“Mayor Bruhn was supportive,” he said. “I called him, and I asked what he was thinking, and he said: ‘I think you should do it. You’ve been prepping for it for eight years and have always shown good temperament and a steady hand.’”

With encouragement surrounding him from Bruhn, his family, friends and many in the community, O’Brien decided to take the opportunity.



One of the things Bruhn has taught him over the years, he said, is that public servants need to be thinking all the time and ensuring that they’re present in both the local and greater communities. 

“I don’t know how he does as much as he’s able to do,” O’Brien said. “He’s at every single event, and he’s here to do the work. He really goes out, and he’s the leader. He participates and listens and is very engaged, and I’m going to do that to the best of my ability. We sure appreciate him doing that, and he’s really put us in a good place to continue to move forward.”

One of the most important things O’Brien hopes to do is help keep Windermere small but smart. The goal, he said, is to continue to grow the town’s infrastructure at the right level, make the right investments, have the key personnel needed and keep the same community feel that people love.

“It’s just a little slice of peace in all of the activity that goes on around us,” he said. “We’re really fortunate to be in West Orange. …That’s the beauty that Windermere brings with it. It’s not just buildings and trees; what makes it work are the people that give back to it and are passionate about and committed to it.”

His first priorities upon officially stepping into his new role are working with staff to continue promoting transparency and efficiency in communications, as well as improving communications with residents and increasing volunteer-committee participation.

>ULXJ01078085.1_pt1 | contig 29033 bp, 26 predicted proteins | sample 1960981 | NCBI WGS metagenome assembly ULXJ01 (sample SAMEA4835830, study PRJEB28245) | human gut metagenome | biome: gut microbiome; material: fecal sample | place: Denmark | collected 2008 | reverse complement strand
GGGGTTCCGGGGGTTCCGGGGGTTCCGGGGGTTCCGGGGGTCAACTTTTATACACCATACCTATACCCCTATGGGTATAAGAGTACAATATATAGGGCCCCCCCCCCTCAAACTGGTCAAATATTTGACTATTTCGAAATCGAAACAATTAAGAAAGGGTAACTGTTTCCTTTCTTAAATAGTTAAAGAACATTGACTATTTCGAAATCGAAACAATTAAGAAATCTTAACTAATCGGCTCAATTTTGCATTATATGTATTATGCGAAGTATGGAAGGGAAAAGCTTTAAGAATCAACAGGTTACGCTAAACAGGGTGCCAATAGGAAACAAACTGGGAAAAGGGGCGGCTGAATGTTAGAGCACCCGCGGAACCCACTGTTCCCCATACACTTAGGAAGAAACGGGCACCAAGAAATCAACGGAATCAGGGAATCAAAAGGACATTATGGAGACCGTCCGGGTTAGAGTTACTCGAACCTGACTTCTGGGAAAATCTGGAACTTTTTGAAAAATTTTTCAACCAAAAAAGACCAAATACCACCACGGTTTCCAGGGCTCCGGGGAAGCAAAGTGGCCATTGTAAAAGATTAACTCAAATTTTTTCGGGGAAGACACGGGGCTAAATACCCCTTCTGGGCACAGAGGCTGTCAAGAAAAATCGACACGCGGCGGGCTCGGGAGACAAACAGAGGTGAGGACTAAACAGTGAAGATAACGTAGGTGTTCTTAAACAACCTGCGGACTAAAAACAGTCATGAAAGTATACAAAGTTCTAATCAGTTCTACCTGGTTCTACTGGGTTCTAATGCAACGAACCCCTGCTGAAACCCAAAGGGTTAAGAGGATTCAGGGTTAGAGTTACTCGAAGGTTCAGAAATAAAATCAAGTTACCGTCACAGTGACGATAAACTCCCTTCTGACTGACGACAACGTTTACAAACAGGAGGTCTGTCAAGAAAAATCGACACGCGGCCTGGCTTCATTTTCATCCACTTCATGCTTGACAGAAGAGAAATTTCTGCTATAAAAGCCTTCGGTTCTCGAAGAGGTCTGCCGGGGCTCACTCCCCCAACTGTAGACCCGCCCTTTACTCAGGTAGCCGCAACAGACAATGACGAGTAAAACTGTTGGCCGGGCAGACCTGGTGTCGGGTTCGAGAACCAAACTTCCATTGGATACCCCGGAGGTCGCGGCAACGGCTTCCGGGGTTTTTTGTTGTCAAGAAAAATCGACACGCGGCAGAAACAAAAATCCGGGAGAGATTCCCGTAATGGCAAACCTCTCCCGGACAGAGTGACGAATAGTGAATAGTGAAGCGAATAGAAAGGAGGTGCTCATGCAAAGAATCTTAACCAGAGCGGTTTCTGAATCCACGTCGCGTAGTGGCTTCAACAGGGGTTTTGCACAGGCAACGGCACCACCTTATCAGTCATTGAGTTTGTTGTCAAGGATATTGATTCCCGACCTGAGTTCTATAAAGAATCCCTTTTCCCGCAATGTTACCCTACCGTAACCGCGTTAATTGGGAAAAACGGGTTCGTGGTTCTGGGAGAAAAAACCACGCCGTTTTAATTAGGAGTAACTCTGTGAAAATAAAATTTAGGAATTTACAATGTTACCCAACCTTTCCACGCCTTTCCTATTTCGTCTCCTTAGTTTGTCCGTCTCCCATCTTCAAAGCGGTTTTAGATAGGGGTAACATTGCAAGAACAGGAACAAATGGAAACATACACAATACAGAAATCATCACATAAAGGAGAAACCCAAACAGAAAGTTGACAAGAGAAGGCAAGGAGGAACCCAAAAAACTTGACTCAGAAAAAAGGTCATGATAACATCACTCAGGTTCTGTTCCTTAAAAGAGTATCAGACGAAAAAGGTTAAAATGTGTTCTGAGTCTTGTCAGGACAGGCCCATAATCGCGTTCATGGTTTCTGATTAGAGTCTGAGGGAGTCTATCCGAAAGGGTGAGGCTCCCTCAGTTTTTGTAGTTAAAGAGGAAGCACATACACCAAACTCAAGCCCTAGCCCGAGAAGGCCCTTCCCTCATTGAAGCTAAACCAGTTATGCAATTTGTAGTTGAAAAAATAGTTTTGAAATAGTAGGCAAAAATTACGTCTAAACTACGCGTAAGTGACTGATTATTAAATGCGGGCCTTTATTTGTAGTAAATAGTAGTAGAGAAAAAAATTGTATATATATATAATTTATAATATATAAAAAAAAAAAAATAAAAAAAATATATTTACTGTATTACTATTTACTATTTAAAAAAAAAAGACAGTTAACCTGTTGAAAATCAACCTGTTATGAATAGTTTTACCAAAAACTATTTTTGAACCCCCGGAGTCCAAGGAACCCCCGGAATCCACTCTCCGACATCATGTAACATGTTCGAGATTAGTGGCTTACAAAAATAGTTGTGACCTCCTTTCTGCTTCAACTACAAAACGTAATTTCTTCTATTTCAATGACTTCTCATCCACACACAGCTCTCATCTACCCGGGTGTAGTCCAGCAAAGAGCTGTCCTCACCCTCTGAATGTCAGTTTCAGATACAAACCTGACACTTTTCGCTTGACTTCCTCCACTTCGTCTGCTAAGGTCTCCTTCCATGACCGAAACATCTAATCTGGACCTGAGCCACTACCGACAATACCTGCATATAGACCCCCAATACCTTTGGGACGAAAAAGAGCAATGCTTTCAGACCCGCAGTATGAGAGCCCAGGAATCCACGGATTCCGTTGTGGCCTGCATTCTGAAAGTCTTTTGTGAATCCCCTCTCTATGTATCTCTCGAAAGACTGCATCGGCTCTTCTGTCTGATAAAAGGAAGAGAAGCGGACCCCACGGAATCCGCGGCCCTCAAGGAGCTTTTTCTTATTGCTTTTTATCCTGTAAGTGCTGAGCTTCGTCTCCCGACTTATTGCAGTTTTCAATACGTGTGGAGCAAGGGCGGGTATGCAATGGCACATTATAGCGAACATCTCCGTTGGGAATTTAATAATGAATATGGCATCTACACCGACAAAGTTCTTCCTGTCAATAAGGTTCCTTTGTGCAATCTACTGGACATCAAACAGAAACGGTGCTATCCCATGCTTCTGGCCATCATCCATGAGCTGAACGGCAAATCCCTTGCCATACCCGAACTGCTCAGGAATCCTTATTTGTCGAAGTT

Another important issue, he said, is keeping on track with various pieces of infrastructure improvement in terms of water and sanitary sewer, as well as keeping up with roadways and town facilities.

“One of the pieces we’re working hard on is that we’re in a difficult spot with traffic here, but it doesn’t mean we don’t need to continue to address it,” he said. “I think we’ll have to do that in a multitude of ways, some smaller and some bigger. … It’s my hope that we can make some inroads there in terms of as much mitigation as possible. It’s a pretty big challenge, and I know it frustrates people, whether you live here or don’t.”

Finally, he said, he hopes to encourage input from residents — specifically in having them bring potential solutions to the table when discussing an issue. 

“I think we have a lot of talented folks in all different spectrums and we could certainly benefit from that,” he said. “The six folks who sit up on Town Council don’t have the answers for everything, but we certainly can act as the conduit to move those things forward.”

Looking ahead, O’Brien said he knows he has big shoes to fill. However, he also has a great support system behind him in the form of family, friends and neighbors.

“I’m appreciative of all the kind words and support that I’ve been given, not only now but over the past eight years, and I’m appreciative for some of those tough words, too,” he said. “I listen to them and learn a lot. I appreciate everyone’s confidence and faith. I’m going to work hard to do a really good job and continue to make us proud and make sure we’re a place where everyone wants to be.”